London rail strike: Passengers face more travel chaos as workers strike again


ondon train passengers are set for more travel chaos on Wednesday due to another strike in the long-running dispute over pay, jobs and conditions.

Members of the drivers’ union Aslef and the Transport Salaried Staffs Association (TSSA) will walk out, causing huge disruption to services, including the suspension of the London Overground and many national rail routes to and from the capital.

Aslef general secretary Mick Whelan said the dispute would continue until the government intervened.

He called on Transport Secretary Anne-Marie Trevelyan to “lift the shackles” from train companies so they could make a pay offer to workers.

“The message I’m getting from my members is that they’re in this for the long haul, and if anything, they want industrial action to increase,” he said.

Speaking to BBC Radio 4’s World at One programme, Ms Trevelyan indicated she now sees “clearer” views of rail workers after meeting Mr Whelan and RMT general secretary Mick Lynch.

She said she met the couple “because I really wanted to understand where they are coming from”.

Which lines are affected?

The drivers’ strike will affect London Overground, Avanti West Coast, Chiltern, CrossCountry, East Midlands Trains, Greater Anglia (including Stansted Express), Great Western, Hull Trains, LNER, Northern Trains, Southeastern, Transpennine Express and West Midlands Trains.

Members of the TSSA will strike at CrossCountry and take other forms of industrial action at several other operators.

TSSA is also planning industrial action on Thursday, Friday and Saturday, while members of the Rail, Maritime and Transport union at more than a dozen train companies and Network Rail will strike on Saturday.

There will be no service on most London Overground routes throughout the day, block one route running between Barking and Barking Riveside between 8am and 6.45pm.

The strike will not directly affect London Underground services, although the Underground network is expected to feel the effects of the action. TfL says it is warning of disruption that will continue until Thursday morning.

Passengers are advised to check before traveling on Wednesday and allow extra time for their journey.

Train companies not involved in the strike will run trains, but these are expected to be busy.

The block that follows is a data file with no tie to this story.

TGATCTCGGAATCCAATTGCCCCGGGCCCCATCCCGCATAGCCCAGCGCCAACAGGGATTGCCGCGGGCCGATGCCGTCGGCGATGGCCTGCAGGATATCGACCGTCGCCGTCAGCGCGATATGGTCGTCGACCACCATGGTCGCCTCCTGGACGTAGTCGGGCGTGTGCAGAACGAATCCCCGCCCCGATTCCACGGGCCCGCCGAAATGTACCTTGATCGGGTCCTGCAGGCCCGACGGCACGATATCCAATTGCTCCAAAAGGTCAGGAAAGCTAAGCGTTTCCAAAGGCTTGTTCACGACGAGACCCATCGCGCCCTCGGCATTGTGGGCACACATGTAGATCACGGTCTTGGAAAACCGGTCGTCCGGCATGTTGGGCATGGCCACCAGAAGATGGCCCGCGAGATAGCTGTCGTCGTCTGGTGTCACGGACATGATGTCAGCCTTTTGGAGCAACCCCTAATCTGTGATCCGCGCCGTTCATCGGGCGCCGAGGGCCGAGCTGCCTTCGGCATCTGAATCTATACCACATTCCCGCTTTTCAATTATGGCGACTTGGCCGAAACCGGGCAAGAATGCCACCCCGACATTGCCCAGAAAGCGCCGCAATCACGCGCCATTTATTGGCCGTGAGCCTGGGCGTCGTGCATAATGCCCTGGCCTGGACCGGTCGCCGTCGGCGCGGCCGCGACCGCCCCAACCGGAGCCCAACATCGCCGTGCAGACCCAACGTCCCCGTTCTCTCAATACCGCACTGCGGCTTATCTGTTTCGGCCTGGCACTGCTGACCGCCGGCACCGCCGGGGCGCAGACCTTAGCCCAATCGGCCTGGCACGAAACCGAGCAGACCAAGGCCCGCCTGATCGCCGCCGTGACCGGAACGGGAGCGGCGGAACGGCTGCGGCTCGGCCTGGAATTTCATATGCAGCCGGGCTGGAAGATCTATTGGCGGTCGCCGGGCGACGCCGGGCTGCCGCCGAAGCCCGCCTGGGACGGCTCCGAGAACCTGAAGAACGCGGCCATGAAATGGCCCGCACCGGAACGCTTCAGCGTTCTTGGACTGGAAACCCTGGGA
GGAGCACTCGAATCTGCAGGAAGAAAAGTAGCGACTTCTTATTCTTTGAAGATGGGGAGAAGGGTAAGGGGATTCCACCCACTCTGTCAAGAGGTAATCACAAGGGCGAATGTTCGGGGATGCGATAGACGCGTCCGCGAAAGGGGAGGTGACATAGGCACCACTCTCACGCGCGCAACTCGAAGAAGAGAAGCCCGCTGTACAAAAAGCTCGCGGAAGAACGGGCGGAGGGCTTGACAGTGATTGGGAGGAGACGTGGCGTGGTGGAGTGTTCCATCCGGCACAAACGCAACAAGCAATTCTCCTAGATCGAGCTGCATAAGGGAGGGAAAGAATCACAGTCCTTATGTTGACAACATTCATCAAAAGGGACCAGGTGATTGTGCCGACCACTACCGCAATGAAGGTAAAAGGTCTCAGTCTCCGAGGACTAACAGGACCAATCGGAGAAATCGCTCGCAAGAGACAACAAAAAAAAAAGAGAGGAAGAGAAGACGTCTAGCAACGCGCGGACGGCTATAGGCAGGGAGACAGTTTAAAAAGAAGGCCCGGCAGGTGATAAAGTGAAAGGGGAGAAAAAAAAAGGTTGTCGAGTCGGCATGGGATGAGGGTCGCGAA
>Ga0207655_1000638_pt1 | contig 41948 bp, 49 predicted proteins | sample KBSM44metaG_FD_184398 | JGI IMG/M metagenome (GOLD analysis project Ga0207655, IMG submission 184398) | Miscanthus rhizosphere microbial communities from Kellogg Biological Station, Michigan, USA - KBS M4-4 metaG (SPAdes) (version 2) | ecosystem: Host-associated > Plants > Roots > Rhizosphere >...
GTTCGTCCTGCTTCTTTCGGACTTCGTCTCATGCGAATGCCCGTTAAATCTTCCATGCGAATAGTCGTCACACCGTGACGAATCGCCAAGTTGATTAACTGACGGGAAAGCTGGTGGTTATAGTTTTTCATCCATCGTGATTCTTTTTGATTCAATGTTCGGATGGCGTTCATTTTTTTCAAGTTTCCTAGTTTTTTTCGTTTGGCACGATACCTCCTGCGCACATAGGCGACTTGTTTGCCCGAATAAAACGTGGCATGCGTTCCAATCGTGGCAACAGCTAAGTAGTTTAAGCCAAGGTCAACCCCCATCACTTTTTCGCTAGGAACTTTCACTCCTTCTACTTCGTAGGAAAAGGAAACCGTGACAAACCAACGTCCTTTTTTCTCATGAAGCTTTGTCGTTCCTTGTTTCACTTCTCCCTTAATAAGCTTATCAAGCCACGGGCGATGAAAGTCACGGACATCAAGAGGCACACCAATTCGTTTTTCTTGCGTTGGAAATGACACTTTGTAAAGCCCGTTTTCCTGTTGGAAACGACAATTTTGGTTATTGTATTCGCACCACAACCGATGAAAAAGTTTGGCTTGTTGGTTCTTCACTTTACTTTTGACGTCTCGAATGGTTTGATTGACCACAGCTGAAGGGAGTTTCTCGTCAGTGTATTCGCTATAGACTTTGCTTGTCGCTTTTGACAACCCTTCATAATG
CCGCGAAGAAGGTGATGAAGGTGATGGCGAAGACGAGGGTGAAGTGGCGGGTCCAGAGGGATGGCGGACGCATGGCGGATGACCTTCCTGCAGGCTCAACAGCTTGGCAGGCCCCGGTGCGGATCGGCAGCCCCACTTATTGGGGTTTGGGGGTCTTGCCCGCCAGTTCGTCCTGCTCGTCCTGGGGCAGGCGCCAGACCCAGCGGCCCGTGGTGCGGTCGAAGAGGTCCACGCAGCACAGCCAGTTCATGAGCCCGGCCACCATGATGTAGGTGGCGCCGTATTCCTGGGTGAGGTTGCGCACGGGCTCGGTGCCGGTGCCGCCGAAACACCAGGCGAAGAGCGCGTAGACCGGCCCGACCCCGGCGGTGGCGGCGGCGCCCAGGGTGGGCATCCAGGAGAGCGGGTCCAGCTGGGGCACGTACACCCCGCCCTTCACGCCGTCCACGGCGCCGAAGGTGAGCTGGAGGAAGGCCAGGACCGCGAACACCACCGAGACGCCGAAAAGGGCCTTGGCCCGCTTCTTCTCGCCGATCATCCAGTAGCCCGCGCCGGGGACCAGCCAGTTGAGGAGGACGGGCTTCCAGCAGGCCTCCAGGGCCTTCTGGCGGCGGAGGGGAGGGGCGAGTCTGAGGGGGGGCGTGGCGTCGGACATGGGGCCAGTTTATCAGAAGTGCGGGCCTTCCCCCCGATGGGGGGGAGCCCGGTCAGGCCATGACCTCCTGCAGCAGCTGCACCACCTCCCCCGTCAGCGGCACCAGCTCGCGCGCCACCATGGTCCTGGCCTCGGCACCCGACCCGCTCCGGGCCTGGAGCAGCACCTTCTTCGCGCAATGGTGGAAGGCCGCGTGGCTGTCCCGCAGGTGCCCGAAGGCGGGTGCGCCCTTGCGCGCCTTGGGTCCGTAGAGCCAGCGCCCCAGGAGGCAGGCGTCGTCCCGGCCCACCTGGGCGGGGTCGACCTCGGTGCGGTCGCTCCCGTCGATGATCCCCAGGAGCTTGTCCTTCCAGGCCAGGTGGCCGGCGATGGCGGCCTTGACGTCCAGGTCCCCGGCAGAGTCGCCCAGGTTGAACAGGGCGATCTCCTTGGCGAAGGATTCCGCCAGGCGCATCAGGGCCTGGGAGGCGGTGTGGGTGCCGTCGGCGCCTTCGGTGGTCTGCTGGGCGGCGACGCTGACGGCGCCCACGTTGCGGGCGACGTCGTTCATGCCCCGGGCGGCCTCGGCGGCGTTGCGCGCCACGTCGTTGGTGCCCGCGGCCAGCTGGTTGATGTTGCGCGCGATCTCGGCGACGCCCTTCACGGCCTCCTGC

Services are likely to be interrupted early Thursday morning when workers return to work.

The disruption will affect football matches and the final day of the Conservative Party conference in Birmingham.

Daniel Mann, director of industrial operations at Rail Delivery Group, said: “These strikes are disrupting travel plans for millions of passengers and undermining businesses that continue to struggle with rising costs, and this continued action will only further damage the rail recovery.

“Although some rail companies are not involved in the strike, services are likely to be busy, severely disrupted or in some cases not running, so passengers should check the latest travel advice before they travel.

“Passengers with advance, low or peak time tickets affected by the strikes on 5 October can use their ticket the day before the booked date or up to and including 7 October.

“Passengers can also change their tickets to travel on another date or get a refund if their train is canceled or rescheduled.”

TSSA General Secretary Manuel Cortes said: “We only saw last weekend that our strike was rock solid across the country. Our brilliant members remain determined to see their demands met in the form of a just settlement.

“We don’t strike lightly but are prepared to dig in as we seek a fair deal on pay, job security and conditions in the face of cuts, economic collapse and a cost of living crisis at the hands of this chaotic Tory government.

“With more strikes and wider industrial action coming this week, it’s time for ministers to get wise and act now to deliver a fair deal which will end a winter of rail misery across the network.”

A Department for Transport spokesman said: “It is incredibly disappointing that for the second time in five days we are facing disruption on our railways, with businesses once again affected, thousands of people at risk of being unable to travel to work or school , and misses a doctor’s appointment.

“Our rail is in desperate need of modernisation, but all more strikes will do is punish the very people unions claim to stand up for and push passengers further away.

“We call on union bosses to reconsider this divisive action and instead work with their employers, not against them, to agree a new way forward.”

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